With the supply and demand trends showing no sign of reversing, flatsharers can expect rents to grow 4.3% over the course of the year. Average rents are expected to reach £448 per month by December 2013 compared to the current average of £430 per month. This expected increase to rents will drive up the average annual flatshare cost by £219.
Since January 2012 the number of bedrooms available for flatsharers to rent has fallen by over two fifths (44%). Over the same period demand has remained steady and this has put even more strain on an already stretched supply of rooms. This supply and demand imbalance has caused rents to rise 3.6% (£415 to £430 per month) since January 2012.
Jonathan Moore, director of easyroommate.co.uk, said: “The last few years have been tough for renters and 2013 will be no different. Falling numbers of rooms available to rent is putting strain on supply and leading to higher and higher rents. Flatsharing remains a much more cost-effective option for renters but anyone hoping to rent a room this year needs to be aware of the rising costs and factor this into their budgeting.”
At a regional level, The West Midlands has seen the largest rise in average flatshare rents over the last twelve months. If this rate of growth continues, flatsharers in the West Midlands can expect to see average rents end 2013 3.9% higher than their current level. It’s a a different story for sharers in Wales who have seen the largest fall in average rents with prices dropping 2.6% over the same period. If this trend continues flatshare rents in Wales will fall a further 3% this year. London has seen rents stay relatively flat over the last year with average monthly prices growing only 0.3%. The same growth this year will see rents rise 0.7% by the end of 2013.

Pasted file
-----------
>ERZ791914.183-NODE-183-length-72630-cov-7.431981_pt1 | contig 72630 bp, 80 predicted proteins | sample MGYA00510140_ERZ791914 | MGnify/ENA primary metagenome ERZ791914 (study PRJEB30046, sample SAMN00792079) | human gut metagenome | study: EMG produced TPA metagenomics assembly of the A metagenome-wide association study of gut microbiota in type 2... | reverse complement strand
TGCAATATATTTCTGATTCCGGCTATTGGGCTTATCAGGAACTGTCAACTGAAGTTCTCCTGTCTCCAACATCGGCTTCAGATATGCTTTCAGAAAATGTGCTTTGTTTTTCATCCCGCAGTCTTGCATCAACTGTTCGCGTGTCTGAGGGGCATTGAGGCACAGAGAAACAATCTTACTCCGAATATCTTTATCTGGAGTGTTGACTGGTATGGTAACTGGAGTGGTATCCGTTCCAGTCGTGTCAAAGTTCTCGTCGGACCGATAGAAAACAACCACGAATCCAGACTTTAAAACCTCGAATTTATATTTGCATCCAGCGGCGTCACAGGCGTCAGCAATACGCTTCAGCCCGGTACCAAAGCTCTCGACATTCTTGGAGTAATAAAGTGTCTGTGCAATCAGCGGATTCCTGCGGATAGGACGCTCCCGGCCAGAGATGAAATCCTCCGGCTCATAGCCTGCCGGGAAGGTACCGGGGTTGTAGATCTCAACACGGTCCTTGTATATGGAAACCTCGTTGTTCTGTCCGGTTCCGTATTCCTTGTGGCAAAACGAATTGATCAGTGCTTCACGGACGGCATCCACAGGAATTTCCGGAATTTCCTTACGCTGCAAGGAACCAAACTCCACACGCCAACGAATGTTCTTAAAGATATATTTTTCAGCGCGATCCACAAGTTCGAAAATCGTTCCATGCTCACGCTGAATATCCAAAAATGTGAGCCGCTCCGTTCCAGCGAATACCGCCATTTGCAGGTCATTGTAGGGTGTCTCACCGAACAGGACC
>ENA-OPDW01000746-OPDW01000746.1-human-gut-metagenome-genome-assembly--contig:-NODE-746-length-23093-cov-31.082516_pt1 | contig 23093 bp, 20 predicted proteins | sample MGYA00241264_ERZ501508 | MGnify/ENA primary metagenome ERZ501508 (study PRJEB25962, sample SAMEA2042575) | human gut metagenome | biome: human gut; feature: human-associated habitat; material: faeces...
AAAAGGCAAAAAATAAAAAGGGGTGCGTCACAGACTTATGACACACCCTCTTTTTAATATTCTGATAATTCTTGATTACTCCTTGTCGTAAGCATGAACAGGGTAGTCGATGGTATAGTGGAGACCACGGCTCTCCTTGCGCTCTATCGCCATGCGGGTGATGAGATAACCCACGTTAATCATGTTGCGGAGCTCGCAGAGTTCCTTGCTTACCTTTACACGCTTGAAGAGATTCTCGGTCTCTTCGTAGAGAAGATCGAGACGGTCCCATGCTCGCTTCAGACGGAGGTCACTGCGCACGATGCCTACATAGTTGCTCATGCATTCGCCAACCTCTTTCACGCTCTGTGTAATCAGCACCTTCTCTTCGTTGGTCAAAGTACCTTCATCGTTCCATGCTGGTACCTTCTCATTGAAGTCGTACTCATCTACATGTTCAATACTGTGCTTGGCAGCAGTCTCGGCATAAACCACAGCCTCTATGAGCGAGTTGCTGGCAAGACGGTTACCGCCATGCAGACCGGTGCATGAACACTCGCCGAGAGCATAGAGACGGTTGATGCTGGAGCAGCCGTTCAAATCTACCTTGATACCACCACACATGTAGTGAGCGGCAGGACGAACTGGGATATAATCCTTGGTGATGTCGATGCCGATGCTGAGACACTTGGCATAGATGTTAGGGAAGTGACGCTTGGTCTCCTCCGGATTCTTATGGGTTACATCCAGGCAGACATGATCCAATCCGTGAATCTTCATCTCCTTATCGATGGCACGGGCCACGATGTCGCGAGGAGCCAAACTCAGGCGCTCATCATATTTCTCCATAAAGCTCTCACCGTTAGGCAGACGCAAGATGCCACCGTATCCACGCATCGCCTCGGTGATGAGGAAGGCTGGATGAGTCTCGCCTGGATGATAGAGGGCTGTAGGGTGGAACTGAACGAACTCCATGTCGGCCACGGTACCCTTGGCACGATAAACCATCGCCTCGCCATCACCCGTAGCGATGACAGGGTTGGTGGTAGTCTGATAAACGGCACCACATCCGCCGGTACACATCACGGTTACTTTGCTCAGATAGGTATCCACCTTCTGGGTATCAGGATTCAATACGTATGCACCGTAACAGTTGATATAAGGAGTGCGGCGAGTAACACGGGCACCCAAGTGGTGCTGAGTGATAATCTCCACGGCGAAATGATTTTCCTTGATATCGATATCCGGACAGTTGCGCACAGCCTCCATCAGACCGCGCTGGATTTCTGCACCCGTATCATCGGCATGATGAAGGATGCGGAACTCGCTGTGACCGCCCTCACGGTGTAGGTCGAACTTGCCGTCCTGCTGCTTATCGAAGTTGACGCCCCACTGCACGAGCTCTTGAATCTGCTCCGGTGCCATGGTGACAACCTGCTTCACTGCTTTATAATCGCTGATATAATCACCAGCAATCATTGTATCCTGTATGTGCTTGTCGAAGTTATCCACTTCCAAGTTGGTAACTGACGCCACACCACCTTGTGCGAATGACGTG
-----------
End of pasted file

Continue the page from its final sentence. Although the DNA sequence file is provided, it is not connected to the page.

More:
There has been a significant rise in the number of retired flatsharers over the last year. Since January 2012, easyroommate.co.uk has seen the number of retirees looking for short-term flat-share accommodation. Over the last 18 months the number of retired enters has increased by over a third (34%).
Over this period the average desired rental period specified by retirees hoping to flatshare has fallen from over six months to just over four months. This drop in the average length of stay combined with the rise in the number of retired renters suggests more retirees are using flatsharing as a cost-effective stop-gap during the downsizing process.
3.2m homeowners plan on downsizing properties in order to help fund retirement and many of these will need short-term accommodation if they have sold their home but have been unable to a find suitable downsize property to purchase.
Jonathan Moore, said: “The finances of those about to retire and those in the early stages of retirement have taken a serious knock over the last few years. Many of these retirees have equity locked in their homes which they need to access to boost their retirement income. With the sales market in such a sorry state, downsizing is not a straightforward process and many find themselves needing to find short-term accommodation between selling their properties and finding a new home.”
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